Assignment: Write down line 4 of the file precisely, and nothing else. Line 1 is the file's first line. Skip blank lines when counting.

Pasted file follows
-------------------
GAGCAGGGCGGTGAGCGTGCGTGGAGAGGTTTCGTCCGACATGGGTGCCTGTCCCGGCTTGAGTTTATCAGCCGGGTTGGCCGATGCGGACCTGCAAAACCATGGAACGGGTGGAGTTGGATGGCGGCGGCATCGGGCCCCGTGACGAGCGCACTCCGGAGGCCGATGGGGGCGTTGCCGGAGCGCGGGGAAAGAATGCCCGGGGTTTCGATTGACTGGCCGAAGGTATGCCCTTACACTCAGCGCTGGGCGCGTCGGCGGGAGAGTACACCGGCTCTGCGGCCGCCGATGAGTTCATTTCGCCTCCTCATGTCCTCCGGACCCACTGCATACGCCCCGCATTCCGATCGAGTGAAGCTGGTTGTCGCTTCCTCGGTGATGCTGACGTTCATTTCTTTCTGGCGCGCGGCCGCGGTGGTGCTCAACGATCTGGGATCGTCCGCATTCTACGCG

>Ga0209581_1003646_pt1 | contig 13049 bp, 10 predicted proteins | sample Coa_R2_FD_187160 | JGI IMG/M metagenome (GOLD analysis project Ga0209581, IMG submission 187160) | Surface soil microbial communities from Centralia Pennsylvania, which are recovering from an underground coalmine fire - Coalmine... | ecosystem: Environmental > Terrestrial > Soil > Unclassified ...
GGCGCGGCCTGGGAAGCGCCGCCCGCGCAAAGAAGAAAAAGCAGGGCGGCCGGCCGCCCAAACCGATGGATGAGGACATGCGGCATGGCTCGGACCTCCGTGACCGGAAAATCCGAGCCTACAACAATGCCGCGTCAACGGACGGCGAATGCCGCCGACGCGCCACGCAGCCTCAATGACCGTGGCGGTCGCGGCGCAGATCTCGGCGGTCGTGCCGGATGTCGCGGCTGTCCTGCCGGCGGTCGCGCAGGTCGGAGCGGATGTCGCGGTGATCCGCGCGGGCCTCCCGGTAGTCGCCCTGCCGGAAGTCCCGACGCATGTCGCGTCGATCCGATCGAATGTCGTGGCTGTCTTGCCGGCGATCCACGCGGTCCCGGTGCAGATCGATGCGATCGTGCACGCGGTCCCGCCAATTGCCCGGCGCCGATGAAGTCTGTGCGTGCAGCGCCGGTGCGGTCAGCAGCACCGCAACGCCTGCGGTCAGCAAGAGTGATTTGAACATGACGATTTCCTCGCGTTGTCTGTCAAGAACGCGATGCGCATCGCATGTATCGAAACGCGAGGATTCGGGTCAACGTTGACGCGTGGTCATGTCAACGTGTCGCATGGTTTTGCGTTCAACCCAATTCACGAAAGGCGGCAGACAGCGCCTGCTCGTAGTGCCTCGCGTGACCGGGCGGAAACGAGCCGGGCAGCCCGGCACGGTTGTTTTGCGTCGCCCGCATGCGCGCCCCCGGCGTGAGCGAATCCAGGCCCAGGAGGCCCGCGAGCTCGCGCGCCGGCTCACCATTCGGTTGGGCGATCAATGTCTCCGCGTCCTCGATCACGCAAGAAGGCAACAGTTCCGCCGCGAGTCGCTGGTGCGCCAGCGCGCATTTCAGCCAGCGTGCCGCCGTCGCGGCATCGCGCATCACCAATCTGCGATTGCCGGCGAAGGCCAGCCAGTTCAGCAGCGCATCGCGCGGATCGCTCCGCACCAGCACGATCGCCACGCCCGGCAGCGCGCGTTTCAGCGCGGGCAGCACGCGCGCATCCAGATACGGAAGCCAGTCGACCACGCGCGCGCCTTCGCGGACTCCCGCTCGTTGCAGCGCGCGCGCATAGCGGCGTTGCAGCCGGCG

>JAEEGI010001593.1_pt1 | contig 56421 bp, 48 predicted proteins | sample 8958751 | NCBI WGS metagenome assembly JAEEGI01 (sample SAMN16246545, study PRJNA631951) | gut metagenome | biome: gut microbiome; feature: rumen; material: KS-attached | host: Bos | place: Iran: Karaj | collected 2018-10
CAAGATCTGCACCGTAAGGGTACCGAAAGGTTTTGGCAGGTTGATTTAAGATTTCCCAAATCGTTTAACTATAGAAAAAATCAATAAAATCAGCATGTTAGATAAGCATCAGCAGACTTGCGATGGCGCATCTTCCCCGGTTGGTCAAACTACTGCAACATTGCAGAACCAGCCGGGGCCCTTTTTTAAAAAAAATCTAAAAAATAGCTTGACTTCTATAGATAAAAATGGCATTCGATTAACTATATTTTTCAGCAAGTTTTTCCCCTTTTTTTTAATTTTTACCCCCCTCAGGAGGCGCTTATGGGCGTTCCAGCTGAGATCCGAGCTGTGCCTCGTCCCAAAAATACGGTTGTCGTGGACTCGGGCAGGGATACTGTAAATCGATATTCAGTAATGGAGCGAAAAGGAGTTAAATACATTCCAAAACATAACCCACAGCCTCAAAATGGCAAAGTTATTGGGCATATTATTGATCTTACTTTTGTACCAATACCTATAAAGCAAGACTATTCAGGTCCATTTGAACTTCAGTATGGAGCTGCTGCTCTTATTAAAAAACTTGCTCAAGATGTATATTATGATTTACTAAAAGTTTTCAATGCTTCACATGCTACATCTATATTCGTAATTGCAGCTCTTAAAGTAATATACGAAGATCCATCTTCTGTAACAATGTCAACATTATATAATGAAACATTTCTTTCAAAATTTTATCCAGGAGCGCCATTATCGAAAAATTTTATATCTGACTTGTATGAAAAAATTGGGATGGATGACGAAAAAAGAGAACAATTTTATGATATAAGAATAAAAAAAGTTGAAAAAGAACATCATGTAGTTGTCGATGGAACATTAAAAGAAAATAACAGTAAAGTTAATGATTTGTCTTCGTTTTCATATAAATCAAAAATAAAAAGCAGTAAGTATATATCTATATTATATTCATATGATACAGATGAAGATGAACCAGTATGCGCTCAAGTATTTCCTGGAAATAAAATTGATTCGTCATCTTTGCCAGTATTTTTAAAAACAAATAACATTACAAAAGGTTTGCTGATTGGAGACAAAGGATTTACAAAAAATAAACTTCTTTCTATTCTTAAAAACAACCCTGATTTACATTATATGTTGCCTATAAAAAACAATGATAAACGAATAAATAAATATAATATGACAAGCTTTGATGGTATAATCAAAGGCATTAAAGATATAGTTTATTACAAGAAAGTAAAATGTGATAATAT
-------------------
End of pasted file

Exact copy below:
>JAEEGI010001593.1_pt1 | contig 56421 bp, 48 predicted proteins | sample 8958751 | NCBI WGS metagenome assembly JAEEGI01 (sample SAMN16246545, study PRJNA631951) | gut metagenome | biome: gut microbiome; feature: rumen; material: KS-attached | host: Bos | place: Iran: Karaj | collected 2018-10